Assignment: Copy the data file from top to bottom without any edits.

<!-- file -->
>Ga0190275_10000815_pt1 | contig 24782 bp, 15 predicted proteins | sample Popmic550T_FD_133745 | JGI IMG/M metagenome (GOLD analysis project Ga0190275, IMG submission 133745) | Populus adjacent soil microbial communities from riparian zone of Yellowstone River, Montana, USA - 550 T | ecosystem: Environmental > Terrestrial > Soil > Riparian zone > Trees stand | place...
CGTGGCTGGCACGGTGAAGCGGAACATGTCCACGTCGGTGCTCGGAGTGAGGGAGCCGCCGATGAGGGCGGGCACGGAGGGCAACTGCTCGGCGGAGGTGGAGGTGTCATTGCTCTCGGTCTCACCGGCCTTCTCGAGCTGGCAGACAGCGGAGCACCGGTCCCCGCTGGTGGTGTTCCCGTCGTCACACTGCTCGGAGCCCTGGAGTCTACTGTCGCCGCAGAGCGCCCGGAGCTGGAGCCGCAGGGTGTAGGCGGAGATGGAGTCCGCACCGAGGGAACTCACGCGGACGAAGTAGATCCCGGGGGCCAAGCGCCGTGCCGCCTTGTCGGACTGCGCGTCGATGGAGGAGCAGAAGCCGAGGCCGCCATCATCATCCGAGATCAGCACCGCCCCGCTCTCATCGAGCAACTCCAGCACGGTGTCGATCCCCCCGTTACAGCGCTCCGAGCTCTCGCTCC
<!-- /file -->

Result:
>Ga0190275_10000815_pt1 | contig 24782 bp, 15 predicted proteins | sample Popmic550T_FD_133745 | JGI IMG/M metagenome (GOLD analysis project Ga0190275, IMG submission 133745) | Populus adjacent soil microbial communities from riparian zone of Yellowstone River, Montana, USA - 550 T | ecosystem: Environmental > Terrestrial > Soil > Riparian zone > Trees stand | place...
CGTGGCTGGCACGGTGAAGCGGAACATGTCCACGTCGGTGCTCGGAGTGAGGGAGCCGCCGATGAGGGCGGGCACGGAGGGCAACTGCTCGGCGGAGGTGGAGGTGTCATTGCTCTCGGTCTCACCGGCCTTCTCGAGCTGGCAGACAGCGGAGCACCGGTCCCCGCTGGTGGTGTTCCCGTCGTCACACTGCTCGGAGCCCTGGAGTCTACTGTCGCCGCAGAGCGCCCGGAGCTGGAGCCGCAGGGTGTAGGCGGAGATGGAGTCCGCACCGAGGGAACTCACGCGGACGAAGTAGATCCCGGGGGCCAAGCGCCGTGCCGCCTTGTCGGACTGCGCGTCGATGGAGGAGCAGAAGCCGAGGCCGCCATCATCATCCGAGATCAGCACCGCCCCGCTCTCATCGAGCAACTCCAGCACGGTGTCGATCCCCCCGTTACAGCGCTCCGAGCTCTCGCTCC